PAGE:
Feb 03, 2023

WA aged care hub for Indigenous people helps bridge the accessibility gap

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The Mandjar Maaman Dance Group. [ Source: SWAMS, Facebook]

Perth’s first Aboriginal aged care hub has opened in the city’s south, helping older First Nations people and elders in Western Australia better access the aged care system.

The hub’s aim is to break down barriers for Aboriginal older people over 50 and offers various supports such as home care, social support, group activities, domestic assistance, basic home maintenance and transport.. 

The South West Aboriginal Medical Service (SWAMS) brought the service closer to the metropolitan area from Bunbury, where it was previously trialled.

The Perth metropolitan area has around 7,800 First Nations people aged over 50, but only 8.6% of them access aged care programs — the lowest rate of any capital city.

The hub aims to make support easily accessible and encourage more First Nations people to seek help. 

SWAMS Chief Executive, Lesley Nelson, told ABC the hub expects to help 100 elders by June of this year.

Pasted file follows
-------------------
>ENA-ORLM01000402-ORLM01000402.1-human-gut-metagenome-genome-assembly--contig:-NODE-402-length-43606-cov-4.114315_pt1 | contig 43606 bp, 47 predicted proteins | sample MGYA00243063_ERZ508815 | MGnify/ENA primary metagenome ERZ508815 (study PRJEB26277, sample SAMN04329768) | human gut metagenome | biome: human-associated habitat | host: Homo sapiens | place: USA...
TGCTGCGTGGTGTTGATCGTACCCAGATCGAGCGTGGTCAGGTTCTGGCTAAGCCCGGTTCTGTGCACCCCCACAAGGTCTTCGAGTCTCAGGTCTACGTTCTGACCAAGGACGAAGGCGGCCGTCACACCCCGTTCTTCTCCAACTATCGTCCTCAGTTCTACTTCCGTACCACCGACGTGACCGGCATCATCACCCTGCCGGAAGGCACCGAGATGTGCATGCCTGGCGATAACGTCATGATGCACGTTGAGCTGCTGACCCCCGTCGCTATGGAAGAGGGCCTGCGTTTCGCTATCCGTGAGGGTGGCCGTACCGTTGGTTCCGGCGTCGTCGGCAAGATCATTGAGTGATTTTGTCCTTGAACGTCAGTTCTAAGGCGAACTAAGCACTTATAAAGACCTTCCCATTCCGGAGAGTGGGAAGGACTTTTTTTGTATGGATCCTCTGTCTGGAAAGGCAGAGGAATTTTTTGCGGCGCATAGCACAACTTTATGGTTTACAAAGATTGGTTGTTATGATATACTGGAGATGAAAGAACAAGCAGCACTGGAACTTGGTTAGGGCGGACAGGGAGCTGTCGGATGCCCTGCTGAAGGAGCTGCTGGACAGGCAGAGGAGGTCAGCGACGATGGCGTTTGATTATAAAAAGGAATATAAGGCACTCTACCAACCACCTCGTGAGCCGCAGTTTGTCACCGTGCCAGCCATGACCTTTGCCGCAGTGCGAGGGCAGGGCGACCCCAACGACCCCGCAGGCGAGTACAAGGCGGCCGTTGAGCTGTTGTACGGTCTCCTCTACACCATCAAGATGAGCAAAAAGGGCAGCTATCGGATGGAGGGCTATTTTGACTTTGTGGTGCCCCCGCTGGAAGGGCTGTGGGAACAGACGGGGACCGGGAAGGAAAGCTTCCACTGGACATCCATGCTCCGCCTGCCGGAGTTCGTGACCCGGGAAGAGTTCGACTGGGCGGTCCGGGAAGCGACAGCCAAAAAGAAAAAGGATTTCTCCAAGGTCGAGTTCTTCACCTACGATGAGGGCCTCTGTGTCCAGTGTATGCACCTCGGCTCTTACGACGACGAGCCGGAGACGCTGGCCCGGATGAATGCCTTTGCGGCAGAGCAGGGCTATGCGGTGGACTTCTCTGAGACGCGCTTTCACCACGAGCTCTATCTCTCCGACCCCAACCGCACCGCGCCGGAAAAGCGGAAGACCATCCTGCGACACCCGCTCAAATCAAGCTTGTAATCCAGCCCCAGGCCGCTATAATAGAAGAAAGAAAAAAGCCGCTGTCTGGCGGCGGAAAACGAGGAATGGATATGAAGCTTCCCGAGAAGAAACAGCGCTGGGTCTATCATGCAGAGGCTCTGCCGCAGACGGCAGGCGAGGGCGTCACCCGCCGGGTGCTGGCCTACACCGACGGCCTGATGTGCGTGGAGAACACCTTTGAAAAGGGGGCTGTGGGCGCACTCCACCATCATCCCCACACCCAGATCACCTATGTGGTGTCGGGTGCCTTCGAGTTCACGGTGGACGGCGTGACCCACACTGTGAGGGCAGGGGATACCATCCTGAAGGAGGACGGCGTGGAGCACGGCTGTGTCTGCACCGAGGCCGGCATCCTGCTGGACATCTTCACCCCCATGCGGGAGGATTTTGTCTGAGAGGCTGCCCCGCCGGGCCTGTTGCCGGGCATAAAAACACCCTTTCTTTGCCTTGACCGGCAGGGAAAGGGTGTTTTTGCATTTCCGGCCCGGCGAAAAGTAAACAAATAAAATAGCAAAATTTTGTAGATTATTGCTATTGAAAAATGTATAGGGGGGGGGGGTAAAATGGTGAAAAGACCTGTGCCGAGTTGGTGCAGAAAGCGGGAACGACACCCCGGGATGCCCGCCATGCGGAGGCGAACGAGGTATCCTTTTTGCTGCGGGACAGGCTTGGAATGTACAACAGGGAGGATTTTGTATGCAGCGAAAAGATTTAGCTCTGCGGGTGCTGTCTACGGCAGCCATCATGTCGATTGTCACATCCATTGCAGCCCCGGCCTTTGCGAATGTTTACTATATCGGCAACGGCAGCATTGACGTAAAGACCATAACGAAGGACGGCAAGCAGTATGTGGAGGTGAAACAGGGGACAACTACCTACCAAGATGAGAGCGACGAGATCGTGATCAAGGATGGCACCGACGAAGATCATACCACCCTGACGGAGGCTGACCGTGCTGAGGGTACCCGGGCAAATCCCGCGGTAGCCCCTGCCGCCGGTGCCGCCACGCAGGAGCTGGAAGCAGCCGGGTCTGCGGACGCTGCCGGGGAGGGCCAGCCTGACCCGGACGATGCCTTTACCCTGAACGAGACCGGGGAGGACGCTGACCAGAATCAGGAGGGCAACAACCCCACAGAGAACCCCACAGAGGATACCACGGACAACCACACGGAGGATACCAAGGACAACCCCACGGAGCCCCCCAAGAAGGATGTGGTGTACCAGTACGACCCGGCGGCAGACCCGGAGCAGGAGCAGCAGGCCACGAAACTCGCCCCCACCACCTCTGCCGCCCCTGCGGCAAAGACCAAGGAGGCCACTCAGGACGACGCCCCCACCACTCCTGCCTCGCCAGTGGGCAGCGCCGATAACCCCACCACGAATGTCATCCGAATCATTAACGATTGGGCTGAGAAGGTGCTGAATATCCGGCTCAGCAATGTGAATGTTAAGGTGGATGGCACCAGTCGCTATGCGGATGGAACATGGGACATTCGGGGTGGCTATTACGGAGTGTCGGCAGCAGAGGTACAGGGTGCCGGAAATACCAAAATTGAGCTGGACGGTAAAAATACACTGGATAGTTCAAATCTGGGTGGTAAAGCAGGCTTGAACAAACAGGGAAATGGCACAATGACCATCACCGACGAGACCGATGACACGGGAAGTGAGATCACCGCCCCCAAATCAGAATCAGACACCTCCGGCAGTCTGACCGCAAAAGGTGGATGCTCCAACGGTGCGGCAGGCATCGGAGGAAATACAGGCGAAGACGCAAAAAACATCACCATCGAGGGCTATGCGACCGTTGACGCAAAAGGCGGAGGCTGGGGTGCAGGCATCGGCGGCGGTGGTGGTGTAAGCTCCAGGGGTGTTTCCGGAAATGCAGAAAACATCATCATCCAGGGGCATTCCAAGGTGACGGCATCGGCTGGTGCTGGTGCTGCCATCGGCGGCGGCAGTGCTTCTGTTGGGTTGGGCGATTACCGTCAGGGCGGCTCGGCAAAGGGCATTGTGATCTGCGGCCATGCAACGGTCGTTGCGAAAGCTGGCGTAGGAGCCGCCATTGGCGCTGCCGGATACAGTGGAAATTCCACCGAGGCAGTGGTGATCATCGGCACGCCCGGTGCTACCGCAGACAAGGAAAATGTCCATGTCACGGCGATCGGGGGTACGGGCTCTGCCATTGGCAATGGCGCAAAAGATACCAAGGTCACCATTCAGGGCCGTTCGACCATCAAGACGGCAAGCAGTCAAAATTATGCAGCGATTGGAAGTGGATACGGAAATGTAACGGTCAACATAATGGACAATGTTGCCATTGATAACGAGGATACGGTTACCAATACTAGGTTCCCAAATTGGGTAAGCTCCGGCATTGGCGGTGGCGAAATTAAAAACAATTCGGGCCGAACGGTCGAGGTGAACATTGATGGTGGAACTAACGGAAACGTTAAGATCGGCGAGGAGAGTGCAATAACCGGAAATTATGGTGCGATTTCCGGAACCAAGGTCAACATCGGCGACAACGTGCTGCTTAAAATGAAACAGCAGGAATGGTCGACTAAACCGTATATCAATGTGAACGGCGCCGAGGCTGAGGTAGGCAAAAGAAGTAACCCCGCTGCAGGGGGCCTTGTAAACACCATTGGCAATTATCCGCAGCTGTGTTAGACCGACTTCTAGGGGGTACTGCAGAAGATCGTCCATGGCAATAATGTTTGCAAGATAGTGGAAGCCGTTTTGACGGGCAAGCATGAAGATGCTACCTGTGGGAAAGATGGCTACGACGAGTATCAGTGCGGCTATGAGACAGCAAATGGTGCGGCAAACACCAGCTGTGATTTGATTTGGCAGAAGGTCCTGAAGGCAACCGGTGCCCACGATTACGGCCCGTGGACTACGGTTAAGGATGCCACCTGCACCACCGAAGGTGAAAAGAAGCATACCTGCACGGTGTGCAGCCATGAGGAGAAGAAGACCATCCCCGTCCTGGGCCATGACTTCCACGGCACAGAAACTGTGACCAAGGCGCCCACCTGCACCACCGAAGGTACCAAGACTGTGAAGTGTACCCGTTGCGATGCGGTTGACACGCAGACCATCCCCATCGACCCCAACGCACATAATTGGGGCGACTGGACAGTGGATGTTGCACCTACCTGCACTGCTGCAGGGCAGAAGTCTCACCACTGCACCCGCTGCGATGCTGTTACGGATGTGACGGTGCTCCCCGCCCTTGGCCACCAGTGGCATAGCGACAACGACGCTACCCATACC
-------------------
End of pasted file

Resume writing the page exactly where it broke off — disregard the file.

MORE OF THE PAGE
“We know that in our Indigenous communities, our life expectancies are much lower than in mainstream services and the general population. That’s the reason why we start at the age of 50,” Ms Nelson said.

“So it opens that opportunity for them to access the support and the services that they require. They [the elders] can receive home care support program services but also be included in social activities, and daily activities that are happening in the region.

Ricky Ugle and Franklyn Nannup from the Winjan Aboriginal Corporation performed the Welcome to Country the Smoking Ceremony at the opening event, alongside the Mandjar Maaman Dance Group (pictured).

The opening was MCed by comedian Kevin Kropinyeri, with guest speakers Senator Sue Lines, City of Mandurah Mayor Rhys Williams, SWAMS Chairperson Ernie Hill.

Ms Lines took to Facebook to share her gratitude for being a part of the event.

“I am proud to attend the opening of SWAMS aged care centre in Mandurah, the first Aboriginal community-controlled aged care service anywhere throughout the Greater Perth metropolitan region,” she wrote.

The opening coincides with every Australian First Minister signing a commitment to support the Voice to Parliament for Aboriginal and Torres Strait Islander people today.

The Voice vows to recognise Aboriginal and Torres Strait Islander people’s voice in our constitution by implementing a referendum which would include their consult on matters affecting them.

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